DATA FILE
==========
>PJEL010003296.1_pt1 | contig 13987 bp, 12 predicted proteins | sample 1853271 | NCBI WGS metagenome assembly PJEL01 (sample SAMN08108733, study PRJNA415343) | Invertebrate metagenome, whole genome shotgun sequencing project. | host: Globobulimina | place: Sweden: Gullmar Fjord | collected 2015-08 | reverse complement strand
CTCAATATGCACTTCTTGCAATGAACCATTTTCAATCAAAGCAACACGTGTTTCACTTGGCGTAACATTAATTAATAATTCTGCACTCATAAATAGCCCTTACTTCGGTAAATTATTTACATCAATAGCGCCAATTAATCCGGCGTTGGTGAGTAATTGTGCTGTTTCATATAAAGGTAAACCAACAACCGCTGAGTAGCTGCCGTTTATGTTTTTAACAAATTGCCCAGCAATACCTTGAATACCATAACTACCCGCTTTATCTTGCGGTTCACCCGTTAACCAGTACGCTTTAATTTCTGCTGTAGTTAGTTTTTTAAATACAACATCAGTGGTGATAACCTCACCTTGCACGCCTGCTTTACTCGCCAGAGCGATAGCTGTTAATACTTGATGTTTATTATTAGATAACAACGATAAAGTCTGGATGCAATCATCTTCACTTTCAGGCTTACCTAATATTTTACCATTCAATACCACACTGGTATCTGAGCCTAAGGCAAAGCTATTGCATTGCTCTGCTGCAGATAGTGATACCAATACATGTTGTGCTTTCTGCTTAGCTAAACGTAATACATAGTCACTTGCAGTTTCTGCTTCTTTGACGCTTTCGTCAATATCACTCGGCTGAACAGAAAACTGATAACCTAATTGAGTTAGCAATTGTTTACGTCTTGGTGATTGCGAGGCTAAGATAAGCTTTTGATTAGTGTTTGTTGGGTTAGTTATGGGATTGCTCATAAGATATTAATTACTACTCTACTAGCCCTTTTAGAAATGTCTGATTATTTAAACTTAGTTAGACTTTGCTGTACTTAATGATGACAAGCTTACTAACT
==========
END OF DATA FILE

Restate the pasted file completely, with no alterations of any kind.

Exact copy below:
>PJEL010003296.1_pt1 | contig 13987 bp, 12 predicted proteins | sample 1853271 | NCBI WGS metagenome assembly PJEL01 (sample SAMN08108733, study PRJNA415343) | Invertebrate metagenome, whole genome shotgun sequencing project. | host: Globobulimina | place: Sweden: Gullmar Fjord | collected 2015-08 | reverse complement strand
CTCAATATGCACTTCTTGCAATGAACCATTTTCAATCAAAGCAACACGTGTTTCACTTGGCGTAACATTAATTAATAATTCTGCACTCATAAATAGCCCTTACTTCGGTAAATTATTTACATCAATAGCGCCAATTAATCCGGCGTTGGTGAGTAATTGTGCTGTTTCATATAAAGGTAAACCAACAACCGCTGAGTAGCTGCCGTTTATGTTTTTAACAAATTGCCCAGCAATACCTTGAATACCATAACTACCCGCTTTATCTTGCGGTTCACCCGTTAACCAGTACGCTTTAATTTCTGCTGTAGTTAGTTTTTTAAATACAACATCAGTGGTGATAACCTCACCTTGCACGCCTGCTTTACTCGCCAGAGCGATAGCTGTTAATACTTGATGTTTATTATTAGATAACAACGATAAAGTCTGGATGCAATCATCTTCACTTTCAGGCTTACCTAATATTTTACCATTCAATACCACACTGGTATCTGAGCCTAAGGCAAAGCTATTGCATTGCTCTGCTGCAGATAGTGATACCAATACATGTTGTGCTTTCTGCTTAGCTAAACGTAATACATAGTCACTTGCAGTTTCTGCTTCTTTGACGCTTTCGTCAATATCACTCGGCTGAACAGAAAACTGATAACCTAATTGAGTTAGCAATTGTTTACGTCTTGGTGATTGCGAGGCTAAGATAAGCTTTTGATTAGTGTTTGTTGGGTTAGTTATGGGATTGCTCATAAGATATTAATTACTACTCTACTAGCCCTTTTAGAAATGTCTGATTATTTAAACTTAGTTAGACTTTGCTGTACTTAATGATGACAAGCTTACTAACT